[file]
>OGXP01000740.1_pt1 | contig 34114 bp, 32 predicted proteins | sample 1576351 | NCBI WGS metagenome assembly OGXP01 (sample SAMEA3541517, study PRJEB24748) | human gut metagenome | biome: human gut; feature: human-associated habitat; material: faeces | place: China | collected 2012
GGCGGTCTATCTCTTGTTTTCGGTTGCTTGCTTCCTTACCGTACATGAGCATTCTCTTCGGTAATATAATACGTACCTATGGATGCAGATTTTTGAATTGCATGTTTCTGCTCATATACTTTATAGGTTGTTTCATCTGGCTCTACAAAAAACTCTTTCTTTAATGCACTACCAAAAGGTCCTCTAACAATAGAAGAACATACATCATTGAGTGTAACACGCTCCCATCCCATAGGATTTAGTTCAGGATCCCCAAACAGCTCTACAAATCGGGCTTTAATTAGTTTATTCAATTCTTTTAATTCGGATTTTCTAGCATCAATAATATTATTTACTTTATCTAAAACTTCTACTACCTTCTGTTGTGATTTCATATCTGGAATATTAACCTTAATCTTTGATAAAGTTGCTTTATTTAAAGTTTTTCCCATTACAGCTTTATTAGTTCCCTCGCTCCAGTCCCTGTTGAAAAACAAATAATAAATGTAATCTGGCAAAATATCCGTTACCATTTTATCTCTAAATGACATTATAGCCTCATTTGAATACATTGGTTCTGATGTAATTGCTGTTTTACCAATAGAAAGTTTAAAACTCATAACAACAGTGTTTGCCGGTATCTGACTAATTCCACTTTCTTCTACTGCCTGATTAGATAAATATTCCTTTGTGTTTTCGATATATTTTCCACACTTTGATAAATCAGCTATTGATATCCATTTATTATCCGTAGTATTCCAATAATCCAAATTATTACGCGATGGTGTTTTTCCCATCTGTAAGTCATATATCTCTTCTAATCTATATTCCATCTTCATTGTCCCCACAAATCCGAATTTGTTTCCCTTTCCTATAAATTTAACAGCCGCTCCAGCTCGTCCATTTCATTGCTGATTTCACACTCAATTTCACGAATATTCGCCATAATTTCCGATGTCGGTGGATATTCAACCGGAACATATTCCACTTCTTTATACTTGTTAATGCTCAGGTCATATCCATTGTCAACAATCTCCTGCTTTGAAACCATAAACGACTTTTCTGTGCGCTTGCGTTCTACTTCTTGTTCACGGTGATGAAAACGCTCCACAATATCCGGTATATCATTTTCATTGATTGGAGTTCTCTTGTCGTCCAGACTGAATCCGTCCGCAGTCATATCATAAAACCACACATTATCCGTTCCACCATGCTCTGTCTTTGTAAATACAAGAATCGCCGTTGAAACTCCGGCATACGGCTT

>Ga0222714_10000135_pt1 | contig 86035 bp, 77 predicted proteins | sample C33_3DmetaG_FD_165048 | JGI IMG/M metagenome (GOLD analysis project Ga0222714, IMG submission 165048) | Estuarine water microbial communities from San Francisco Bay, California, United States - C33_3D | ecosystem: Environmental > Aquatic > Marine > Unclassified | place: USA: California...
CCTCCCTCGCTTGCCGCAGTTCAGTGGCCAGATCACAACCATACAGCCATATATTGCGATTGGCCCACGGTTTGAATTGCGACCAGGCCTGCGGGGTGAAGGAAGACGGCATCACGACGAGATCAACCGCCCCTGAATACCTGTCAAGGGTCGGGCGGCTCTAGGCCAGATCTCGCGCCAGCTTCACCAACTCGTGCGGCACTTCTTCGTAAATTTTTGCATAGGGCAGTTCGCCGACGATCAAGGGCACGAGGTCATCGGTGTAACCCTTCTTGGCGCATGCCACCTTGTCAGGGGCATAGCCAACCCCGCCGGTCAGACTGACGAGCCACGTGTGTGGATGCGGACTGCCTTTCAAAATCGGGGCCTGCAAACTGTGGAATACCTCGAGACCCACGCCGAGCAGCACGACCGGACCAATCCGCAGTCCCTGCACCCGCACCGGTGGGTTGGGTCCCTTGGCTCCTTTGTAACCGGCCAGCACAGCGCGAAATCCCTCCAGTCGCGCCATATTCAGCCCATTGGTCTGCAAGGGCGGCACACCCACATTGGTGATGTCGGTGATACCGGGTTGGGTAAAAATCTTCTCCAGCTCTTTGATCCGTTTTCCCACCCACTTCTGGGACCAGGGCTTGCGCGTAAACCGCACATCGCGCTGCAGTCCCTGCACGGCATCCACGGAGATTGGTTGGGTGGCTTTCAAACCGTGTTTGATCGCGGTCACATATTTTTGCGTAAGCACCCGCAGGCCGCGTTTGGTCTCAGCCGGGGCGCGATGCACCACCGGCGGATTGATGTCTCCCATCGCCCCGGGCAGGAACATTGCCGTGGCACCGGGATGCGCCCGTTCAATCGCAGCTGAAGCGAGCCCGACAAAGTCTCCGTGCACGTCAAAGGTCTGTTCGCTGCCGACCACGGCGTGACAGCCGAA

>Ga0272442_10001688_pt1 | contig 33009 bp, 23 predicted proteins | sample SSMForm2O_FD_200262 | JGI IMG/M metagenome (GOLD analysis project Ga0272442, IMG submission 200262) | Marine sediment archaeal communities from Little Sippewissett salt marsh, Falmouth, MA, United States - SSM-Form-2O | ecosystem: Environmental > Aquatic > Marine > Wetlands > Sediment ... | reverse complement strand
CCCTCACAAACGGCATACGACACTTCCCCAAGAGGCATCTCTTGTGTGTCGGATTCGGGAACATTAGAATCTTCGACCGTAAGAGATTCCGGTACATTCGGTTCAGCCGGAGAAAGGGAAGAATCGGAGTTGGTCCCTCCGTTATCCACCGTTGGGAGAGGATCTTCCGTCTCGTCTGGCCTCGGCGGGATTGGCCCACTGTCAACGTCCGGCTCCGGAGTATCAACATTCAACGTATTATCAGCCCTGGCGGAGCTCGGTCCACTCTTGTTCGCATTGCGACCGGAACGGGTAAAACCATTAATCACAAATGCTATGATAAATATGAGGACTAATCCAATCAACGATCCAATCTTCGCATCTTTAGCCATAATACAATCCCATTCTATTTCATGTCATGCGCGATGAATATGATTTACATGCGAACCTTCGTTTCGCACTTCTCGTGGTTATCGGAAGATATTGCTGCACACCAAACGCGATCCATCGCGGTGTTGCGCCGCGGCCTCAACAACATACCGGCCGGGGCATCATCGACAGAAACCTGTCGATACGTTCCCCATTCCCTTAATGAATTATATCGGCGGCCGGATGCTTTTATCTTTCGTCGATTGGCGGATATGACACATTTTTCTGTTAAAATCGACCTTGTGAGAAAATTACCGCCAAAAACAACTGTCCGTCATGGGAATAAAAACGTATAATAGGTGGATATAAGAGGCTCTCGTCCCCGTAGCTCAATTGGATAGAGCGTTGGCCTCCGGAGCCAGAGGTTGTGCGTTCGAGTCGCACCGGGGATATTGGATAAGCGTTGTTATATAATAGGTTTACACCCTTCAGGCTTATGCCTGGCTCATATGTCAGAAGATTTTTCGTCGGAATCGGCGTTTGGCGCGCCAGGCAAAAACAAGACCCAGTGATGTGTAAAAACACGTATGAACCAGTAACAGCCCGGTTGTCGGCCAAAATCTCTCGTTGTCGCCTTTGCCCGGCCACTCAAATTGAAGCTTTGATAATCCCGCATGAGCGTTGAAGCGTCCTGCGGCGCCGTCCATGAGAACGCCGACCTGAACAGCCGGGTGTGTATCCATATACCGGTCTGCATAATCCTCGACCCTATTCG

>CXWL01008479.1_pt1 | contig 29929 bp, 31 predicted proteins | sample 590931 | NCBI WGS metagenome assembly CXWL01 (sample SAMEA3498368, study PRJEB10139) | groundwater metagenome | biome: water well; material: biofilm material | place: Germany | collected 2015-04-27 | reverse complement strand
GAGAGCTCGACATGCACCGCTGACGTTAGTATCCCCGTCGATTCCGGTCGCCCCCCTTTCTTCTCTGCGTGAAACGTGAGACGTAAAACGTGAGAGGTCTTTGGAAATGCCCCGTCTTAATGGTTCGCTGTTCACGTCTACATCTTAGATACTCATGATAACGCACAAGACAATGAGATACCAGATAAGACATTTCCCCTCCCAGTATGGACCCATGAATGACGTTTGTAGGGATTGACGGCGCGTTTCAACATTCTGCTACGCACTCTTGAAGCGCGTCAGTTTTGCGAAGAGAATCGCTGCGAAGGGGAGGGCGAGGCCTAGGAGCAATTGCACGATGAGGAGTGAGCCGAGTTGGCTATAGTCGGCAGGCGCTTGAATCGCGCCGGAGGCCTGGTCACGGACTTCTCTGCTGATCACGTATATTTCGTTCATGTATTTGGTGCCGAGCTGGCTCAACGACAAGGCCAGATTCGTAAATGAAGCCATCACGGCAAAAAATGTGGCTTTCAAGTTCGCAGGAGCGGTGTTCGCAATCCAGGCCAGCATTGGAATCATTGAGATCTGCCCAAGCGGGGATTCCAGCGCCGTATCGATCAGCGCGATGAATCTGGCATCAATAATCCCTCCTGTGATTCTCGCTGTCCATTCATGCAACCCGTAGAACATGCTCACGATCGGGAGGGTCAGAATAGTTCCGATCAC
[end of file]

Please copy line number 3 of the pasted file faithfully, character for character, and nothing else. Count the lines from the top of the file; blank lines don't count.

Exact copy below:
>Ga0222714_10000135_pt1 | contig 86035 bp, 77 predicted proteins | sample C33_3DmetaG_FD_165048 | JGI IMG/M metagenome (GOLD analysis project Ga0222714, IMG submission 165048) | Estuarine water microbial communities from San Francisco Bay, California, United States - C33_3D | ecosystem: Environmental > Aquatic > Marine > Unclassified | place: USA: California...